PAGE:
Still in the wings - potential power to provide relief from enforcement of planning conditions

In due course, new powers are likely be introduced that will permit the Secretary of State to control when and how enforcement action takes place, or to provide that LPAs may not take action in given circumstances.
New Section 196E (power to provide relief from enforcement of planning conditions) was inserted into the TCPA on 26 December 2023, but requires regulations in order to have effect.
Section 196E would permit the SoS to make regulations stating that an LPA may not take, or is subject to specified restrictions in how it may take, “relevant enforcement measures” in relation to any actual or apparent failure to comply with a “relevant planning condition”.
A “relevant enforcement measure”[3] is anything which may be done by a local planning authority in England for the purposes of investigating, preventing, remedying or penalising an actual or apparent failure to comply with a relevant planning condition. This change would allow greater flexibility in the enforcement regime. Instead of issuing specific persuasive but non-binding guidance regarding taking enforcement action, for example as the Government did regarding delivery hours conditions etc. during the height of the Coronavirus pandemic, the Government would be able to rely on these new laws.
Enforcement of non-compliance with planning conditions that relate to time limits, the ‘biodiversity gain condition’ and the condition relating to ‘development progress reports’ (not yet in force, regulations needed) could not be controlled by these new enforcement provisions.

Potential future policy – taking past behaviour into account in decision-making  

While the provisions to be introduced do not directly apply the enforcement-related provisions proposed in Private Members Bills in recent years, they do reflect the current Government’s desire to appease the concerns of backbenchers. In this vein, the current Government has had intentions and to develop further policy and legislation to discourage planning breaches, which now appear to be on hold.
When announcing the coming into force of the above-mentioned enforcement provisions, in his December 2023 Written Ministerial Statement, the SoS referenced the December 2022 Levelling-up and Regeneration Bill: reforms to national planning policy consultation:
“I consulted to explore whether an applicant’s past behaviour should be taken into account in decision making either through making irresponsible behaviour a material consideration or allowing local planning authorities to decline applications from applicants with a bad track record. Both options would require primary legislation and therefore are beyond the scope of this NPPF update. I welcome views expressed in the consultation and will consider these carefully in further policy development”.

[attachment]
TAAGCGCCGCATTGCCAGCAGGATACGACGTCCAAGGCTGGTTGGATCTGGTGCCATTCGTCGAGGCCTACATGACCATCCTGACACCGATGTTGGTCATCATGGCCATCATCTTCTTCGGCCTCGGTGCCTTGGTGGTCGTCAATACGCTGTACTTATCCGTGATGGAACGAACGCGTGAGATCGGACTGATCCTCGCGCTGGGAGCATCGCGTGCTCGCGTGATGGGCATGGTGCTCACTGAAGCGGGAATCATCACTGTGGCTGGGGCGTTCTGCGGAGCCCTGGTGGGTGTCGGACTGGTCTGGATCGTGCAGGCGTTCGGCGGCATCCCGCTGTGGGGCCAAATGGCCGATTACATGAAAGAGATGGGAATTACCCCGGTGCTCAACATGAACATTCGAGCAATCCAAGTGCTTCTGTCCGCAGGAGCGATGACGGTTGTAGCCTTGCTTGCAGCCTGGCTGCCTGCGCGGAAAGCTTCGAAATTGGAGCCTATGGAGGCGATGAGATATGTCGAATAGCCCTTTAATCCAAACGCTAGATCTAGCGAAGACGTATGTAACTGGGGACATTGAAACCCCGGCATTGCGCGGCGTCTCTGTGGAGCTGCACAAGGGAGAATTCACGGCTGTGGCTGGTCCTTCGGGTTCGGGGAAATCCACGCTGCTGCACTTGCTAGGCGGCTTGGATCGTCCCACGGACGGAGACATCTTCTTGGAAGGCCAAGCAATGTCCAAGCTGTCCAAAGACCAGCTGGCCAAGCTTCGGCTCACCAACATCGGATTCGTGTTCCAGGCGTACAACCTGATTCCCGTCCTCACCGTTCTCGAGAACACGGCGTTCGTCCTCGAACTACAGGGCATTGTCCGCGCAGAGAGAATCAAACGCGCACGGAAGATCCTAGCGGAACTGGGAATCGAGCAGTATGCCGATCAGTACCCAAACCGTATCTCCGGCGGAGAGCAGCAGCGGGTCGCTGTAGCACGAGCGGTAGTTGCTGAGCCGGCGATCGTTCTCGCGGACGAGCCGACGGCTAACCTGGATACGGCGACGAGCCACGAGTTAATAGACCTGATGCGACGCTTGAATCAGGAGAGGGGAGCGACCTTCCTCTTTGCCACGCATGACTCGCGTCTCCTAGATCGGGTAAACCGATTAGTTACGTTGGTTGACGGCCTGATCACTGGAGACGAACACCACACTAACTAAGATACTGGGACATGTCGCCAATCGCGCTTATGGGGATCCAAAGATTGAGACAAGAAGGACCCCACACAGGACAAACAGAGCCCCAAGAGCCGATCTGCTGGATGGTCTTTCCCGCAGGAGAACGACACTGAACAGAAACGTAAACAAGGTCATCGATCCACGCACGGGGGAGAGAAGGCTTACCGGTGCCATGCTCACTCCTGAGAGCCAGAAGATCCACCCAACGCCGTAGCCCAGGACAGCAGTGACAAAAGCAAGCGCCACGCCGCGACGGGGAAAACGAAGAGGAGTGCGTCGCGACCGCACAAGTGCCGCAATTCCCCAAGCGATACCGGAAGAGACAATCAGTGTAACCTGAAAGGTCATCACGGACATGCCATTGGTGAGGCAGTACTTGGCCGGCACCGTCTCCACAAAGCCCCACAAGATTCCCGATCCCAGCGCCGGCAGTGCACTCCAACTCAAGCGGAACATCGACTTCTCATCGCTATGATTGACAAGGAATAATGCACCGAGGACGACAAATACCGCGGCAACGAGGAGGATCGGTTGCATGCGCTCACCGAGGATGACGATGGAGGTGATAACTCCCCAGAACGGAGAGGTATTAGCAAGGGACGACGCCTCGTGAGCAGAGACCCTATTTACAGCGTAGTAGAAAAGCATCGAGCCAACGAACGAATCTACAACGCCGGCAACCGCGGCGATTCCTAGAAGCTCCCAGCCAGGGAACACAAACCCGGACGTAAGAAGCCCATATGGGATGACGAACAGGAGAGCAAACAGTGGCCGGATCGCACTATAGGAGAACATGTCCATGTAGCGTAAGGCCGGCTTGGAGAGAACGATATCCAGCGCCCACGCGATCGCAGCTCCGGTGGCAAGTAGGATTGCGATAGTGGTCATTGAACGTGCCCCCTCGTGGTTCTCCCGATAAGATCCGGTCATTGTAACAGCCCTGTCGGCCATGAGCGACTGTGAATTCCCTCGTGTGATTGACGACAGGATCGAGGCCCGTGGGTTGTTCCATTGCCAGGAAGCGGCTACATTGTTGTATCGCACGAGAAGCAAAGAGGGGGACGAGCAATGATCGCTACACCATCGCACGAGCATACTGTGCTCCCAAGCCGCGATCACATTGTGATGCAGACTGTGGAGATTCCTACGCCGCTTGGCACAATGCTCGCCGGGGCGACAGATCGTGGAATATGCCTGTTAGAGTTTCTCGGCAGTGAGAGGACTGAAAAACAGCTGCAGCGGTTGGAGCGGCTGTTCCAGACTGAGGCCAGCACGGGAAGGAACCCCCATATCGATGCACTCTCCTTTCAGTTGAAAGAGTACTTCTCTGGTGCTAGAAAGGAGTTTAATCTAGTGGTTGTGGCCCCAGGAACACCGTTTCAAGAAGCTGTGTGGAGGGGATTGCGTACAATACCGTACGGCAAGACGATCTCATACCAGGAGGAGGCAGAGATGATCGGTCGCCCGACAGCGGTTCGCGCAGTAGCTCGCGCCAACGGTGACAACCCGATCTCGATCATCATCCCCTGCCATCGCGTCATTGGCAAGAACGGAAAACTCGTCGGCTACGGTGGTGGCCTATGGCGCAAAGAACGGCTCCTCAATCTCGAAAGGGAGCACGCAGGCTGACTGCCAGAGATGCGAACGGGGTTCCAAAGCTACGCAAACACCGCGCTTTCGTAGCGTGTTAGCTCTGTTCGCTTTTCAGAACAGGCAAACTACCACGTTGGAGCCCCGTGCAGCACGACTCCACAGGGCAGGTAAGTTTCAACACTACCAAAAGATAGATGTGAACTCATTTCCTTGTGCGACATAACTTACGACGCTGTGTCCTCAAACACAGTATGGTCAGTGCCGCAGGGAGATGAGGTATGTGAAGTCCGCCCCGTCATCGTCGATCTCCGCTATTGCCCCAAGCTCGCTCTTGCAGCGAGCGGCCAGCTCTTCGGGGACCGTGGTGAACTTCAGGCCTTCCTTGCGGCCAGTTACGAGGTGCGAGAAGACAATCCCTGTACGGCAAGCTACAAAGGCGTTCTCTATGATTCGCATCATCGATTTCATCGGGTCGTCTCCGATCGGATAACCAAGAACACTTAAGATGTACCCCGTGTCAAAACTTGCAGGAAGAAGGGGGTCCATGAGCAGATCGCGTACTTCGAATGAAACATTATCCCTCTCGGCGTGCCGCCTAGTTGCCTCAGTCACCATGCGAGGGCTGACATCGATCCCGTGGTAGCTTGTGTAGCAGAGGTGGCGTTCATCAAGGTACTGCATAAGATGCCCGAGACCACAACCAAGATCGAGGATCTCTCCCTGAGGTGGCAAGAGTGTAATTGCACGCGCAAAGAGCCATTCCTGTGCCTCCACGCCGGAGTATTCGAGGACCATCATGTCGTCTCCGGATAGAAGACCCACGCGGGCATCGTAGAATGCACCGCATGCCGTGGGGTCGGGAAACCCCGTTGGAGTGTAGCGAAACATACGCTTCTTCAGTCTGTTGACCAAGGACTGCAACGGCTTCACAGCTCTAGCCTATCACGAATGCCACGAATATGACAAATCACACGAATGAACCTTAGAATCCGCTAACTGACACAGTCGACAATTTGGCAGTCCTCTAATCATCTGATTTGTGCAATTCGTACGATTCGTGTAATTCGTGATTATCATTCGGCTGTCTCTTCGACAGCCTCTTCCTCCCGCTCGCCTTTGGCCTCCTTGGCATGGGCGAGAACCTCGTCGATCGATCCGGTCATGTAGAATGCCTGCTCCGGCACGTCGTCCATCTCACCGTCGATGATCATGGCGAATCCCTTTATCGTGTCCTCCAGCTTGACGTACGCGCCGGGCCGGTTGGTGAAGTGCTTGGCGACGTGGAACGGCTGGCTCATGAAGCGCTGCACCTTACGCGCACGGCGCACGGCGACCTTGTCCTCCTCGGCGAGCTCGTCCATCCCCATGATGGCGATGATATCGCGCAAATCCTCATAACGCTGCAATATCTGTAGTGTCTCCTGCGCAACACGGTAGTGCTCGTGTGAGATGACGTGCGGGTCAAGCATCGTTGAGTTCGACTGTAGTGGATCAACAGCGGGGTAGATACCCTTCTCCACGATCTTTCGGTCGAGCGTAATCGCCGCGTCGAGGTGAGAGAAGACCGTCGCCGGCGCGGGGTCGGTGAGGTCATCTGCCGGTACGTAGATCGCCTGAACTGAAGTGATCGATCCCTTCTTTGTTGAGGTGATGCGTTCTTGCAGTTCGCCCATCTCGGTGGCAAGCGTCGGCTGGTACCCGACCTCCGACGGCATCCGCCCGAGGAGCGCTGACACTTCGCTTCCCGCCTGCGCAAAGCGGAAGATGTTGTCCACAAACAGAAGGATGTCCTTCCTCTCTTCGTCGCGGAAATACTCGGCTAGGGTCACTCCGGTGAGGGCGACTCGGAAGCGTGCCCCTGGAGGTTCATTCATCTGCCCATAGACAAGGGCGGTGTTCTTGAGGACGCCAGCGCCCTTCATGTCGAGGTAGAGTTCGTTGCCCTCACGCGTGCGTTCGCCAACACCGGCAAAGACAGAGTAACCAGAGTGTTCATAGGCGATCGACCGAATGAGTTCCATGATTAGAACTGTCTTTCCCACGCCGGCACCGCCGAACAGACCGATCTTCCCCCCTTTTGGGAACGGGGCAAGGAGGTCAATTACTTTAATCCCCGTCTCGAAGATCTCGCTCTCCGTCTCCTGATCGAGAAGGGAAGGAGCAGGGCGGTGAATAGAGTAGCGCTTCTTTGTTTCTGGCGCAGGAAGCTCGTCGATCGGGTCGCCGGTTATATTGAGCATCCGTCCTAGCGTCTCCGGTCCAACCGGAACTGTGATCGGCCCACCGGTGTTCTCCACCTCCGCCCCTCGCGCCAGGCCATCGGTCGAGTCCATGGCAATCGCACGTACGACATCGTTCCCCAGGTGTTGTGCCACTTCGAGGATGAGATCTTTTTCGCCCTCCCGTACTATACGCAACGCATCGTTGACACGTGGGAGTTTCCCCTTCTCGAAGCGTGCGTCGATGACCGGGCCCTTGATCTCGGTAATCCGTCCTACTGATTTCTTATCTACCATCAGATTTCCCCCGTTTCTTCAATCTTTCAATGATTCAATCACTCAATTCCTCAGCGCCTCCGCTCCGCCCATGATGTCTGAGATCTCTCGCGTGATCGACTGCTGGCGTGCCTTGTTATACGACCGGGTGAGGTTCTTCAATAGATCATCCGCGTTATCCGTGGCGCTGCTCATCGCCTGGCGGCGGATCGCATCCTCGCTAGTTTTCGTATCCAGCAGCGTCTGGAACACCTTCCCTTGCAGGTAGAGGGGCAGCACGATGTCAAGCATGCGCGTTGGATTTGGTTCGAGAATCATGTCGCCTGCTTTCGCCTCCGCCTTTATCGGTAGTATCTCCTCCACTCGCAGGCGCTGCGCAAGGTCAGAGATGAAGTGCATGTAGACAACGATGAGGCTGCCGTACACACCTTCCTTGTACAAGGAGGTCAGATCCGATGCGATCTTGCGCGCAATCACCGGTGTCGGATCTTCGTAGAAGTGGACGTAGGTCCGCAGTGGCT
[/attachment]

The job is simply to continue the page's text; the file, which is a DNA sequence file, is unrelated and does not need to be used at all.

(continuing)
Closing thoughts

The new enforcement measures coming forward on 25th April and the later anticipated changes, when taken together, represent a considerable shift in the way planning enforcement is administered. LPAs will now have enhanced enforcement powers to deal with planning breaches and the ability to impose greater fines on those who commit the offences.
The increase in the time limit for enforcement action to be taken for a breach of planning control in England from four years to ten years is likely to have the greatest impact on the planning system. Stretched LPAs will now have longer to carry out enforcement action which could lead them to prioritise other actions which need more immediate attention and communities having to accept breaches in planning control for longer periods of time.
Some applicants may now be willing to breach planning control, if they feel they can avoid enforcement action for a longer time period. However, the introduction of EWNs and the increase in the amount of fines that can be applied to breaches should discourage such breaches and provide LPAs with greater flexibility when assessing enforcement cases.
Overall, the strengthening of the enforcement regime should engender greater respect for the planning system. It remains to be seen whether introducing further planning enforcement provisions and/or investing in planning enforcement resources are a priority for the next Government.

[1] Regulation 5 of the Planning Act 2008 (Commencement No. 8) and Levelling-up and Regeneration Act 2023 (Commencement No. 4 and Transitional Provisions) Regulations 2024[2] Standard scale of fines [3] Section 196E(5) defines relevant enforcement measure, “A relevant enforcement measure includes, in particular—(a)the exercise of a power under—(i)section 171BA (power to apply for planning enforcement order);(ii)section 187B (power to apply to court for injunction);(iii)section 196A (power to enter without a warrant);(iv)section 196B (power to apply for, and enter under, warrant);(b)the issue of—(i)a planning contravention notice under section 171C,(ii)a temporary stop notice under section 171E,(iii)an enforcement notice under section 172,(iv)an enforcement warning notice under section 172ZA,(v)a stop notice under section 183, or(vi)a breach of condition notice under section 187A.